It's your call: bet on a loser trying to turn itself around or bet on a winner doing everything it can to pummel an aggressive rival.
"At a fundamental level, investors need to ask themselves if they want to invest in a retailer that is rocking the boat or one whose boat is or will soon be rocked; we choose the former," says Barclay's analyst Karen Short. "Walmart is taking advantage of tax reform to improve its competitive positioning and accelerate its transformation, while also generating solid earnings per share growth of 7%-13% in fiscal year 2019."
Shares of the world's largest retailer plunged 10.2% to $94.11 on Tuesday after fourth quarter earnings came up short of Wall Street's estimates. Walmart's full year profit outlook of $4.75 to $5.00 a share also fell shy of analyst forecasts of $5.00 a share.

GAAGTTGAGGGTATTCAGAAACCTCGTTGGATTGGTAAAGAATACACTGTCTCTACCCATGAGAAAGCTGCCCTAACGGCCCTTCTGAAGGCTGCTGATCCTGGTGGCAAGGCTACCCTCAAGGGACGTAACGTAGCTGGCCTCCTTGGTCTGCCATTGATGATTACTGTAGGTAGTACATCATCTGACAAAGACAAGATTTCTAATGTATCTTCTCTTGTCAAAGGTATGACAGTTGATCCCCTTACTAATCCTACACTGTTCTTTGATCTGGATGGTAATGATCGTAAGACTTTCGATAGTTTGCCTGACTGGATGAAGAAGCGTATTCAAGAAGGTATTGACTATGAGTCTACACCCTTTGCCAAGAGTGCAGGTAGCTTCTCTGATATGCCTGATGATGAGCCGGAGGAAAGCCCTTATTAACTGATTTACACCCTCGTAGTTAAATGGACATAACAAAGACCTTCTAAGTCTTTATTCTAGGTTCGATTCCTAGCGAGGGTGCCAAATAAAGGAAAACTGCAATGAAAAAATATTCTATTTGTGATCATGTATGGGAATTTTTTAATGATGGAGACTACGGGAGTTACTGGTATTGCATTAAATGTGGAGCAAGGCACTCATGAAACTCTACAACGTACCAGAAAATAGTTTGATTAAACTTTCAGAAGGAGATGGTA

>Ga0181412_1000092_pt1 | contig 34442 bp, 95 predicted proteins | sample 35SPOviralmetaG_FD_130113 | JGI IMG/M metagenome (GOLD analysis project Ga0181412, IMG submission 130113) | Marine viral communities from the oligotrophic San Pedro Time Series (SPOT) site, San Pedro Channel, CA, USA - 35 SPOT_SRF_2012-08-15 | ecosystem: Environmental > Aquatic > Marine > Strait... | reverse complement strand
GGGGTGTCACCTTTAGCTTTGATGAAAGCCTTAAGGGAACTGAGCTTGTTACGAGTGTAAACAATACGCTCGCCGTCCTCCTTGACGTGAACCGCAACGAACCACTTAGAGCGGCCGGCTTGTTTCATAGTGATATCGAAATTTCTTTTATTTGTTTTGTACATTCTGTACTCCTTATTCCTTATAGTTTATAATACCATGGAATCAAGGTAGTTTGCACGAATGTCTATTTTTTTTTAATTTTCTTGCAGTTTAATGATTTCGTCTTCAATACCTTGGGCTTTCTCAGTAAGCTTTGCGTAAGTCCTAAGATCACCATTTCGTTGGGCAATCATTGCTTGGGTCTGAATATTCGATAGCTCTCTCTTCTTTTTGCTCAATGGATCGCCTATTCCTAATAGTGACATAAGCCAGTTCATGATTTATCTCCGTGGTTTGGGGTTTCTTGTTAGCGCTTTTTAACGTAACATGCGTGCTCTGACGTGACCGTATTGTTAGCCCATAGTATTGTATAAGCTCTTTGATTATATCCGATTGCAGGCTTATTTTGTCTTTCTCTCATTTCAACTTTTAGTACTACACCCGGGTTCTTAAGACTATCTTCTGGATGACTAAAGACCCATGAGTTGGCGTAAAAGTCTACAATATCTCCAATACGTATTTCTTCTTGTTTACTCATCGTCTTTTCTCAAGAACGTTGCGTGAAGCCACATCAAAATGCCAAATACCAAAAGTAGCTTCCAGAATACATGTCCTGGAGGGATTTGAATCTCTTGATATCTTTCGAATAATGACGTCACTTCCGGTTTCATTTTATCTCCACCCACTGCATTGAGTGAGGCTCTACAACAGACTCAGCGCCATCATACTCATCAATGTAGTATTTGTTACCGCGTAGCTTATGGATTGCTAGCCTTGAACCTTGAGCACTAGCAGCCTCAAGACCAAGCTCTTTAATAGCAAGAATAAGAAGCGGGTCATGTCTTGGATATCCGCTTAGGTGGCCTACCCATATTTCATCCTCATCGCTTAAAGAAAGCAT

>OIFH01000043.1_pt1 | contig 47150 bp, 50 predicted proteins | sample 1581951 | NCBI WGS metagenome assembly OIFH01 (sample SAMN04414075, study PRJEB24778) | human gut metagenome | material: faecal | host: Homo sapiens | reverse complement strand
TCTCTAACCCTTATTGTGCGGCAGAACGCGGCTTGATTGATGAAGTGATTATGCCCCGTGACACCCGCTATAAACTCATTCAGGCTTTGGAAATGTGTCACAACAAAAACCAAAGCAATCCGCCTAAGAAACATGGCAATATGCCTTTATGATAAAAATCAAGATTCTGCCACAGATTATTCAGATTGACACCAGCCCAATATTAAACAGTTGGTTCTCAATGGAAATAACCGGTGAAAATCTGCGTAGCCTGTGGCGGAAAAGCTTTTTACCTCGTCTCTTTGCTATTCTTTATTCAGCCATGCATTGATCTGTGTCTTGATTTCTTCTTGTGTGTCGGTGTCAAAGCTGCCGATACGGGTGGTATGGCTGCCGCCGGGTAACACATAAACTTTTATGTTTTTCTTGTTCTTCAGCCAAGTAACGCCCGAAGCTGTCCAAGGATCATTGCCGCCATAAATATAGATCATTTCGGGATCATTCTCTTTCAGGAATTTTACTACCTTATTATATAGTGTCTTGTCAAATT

"It was a good quarter, a good year," Walmart Chief Financial Officer Brett Biggs told TheStreet in an interview.
Hard to argue with that.
In 2017, Walmart U.S. eCommerce sales rose 44% and same-store sales increased 2.1%, ahead of 2016's 1.4% growth rate. Still, Biggs acknowledged Walmart will be investing more this year to boost its capabilities across eCommerce and other areas of the business. And that comes at price, one that Wall Street probably fully didn't understand headed into the announcement.
Walmart shares fell another 3% on Wednesday.
TheStreet caught up with Walmart CEO Doug McMillon late last year.